As I replied above:
"The existence of the XLR on new point to point routes does not mean that 100% of those seats are creating new demand out of thin air. It will create some new demand, however the vast majority will be offset by reduced demand on trunk routes via a 1 or 2 stop.
One airline putting XLR's on TATL routes (such as JetBlue) could mean another (such as Delta) needs fewer 330NEO's for its TATL trunk routes. X number of passengers need to be moved - if the XLR did not exist that lift would have had to come from somebody."
How many 330NEOs did DL not order because JetBlue is flying to LHR?
That's a strawman argument. Economically, there is substitution. Students learn that in microeconomics 101. Just because JetBlue is small relative to DL's Atlantic JV doesn't mean there's no effect. Imagine WIZZ, Ryanair, EasyJet, Spirit and others joined.
This is the point at which speculation marketing and economic theory meets objective reality.
Neither of you are wrong here.
In theory the A321XLR could be eating eating into the A330neos market resulting in it not getting orders.
However in a real world case like the Heathrow example it most likely hasn't had any effect on Delta's fleet planning.
It's a bit like the 787 hub and spoke/p2p arguments.
Back to MOM talk. It's interesting that you bring up EasyJet and Wizz etc. Most of the MOM talk other the years has been centered around Delta and United and a 757 replacement. But what about the potential for airlines that never had those. (I know Easyjet briefly had 757s)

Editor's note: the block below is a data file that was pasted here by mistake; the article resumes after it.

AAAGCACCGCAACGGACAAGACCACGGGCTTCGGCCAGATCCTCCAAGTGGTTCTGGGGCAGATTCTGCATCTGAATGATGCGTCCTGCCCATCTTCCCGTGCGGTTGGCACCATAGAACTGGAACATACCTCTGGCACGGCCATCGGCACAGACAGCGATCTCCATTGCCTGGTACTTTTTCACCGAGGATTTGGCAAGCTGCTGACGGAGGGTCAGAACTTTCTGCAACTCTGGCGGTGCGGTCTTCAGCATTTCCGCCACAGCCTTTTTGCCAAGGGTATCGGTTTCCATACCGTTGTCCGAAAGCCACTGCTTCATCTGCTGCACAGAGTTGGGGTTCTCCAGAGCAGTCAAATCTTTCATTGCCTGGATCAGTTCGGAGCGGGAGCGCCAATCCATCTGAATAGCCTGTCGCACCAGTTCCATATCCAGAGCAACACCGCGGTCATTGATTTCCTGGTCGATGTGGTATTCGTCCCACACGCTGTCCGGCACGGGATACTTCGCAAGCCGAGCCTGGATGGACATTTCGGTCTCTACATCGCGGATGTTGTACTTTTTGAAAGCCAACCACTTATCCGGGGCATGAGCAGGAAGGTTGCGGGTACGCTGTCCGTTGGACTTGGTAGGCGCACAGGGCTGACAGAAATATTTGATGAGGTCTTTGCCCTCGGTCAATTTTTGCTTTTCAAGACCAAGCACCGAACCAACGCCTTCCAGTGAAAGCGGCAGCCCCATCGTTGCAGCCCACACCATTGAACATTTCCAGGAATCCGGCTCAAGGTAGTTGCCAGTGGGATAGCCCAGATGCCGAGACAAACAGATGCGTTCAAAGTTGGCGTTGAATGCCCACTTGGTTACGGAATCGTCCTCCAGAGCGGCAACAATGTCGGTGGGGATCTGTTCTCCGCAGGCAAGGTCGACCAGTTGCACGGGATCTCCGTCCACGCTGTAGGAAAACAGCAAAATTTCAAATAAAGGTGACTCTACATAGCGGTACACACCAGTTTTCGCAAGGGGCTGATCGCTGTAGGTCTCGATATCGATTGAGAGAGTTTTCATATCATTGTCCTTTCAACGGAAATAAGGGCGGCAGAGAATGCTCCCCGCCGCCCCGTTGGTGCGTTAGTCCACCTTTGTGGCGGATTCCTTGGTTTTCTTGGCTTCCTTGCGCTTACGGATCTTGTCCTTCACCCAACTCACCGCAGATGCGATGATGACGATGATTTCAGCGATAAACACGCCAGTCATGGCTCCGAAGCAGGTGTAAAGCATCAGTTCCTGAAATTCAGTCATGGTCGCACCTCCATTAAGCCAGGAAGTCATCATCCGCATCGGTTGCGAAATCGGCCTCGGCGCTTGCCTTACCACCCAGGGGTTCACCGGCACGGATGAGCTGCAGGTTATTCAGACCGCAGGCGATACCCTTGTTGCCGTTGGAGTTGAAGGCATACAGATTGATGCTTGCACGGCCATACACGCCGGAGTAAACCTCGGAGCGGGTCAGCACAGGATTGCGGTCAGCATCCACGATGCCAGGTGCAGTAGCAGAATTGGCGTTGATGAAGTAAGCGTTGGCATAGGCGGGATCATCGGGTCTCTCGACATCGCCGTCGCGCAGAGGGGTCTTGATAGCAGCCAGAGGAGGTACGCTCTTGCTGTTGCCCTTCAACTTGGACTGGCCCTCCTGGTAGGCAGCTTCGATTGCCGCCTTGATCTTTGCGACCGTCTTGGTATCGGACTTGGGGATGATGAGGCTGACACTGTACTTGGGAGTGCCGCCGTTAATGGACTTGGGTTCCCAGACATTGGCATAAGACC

Right now FR and Wizz etc all operate a single fleet type.
Thats a key part of their business plan, however they like many fscs are upgauging to larger aircraft.
Demand is still growing, sooner or later they'd require an aircraft larger than an A321/737?
Of course they could and another frequency, however airport constraints apply to them aswell and that may not always be a viable option.
Not saying that FR are going to upgauge to Dreamliners that's far too much for them.
But they'll need something bigger like a 762 but optimised for low costs.
It wouldn't be something that they'd be looking to purchase now. But when the 737 and A320s need to be replaced and if the NMA has the same type rating as their replacements. They could very well go for it.
There are also lcc airlines such as Pegasus. Unlike Ryanair and Easyjet they carry a lot of hold luggage and cargo.
It's a very tight squeeze getting that onboard so they'd be very interested in a wIdebody MOM.
A widebody doesn't have to have the same economics as a narrowbody. Thats just not how phsyics really works. The aircraft just needs to be viable within their business model.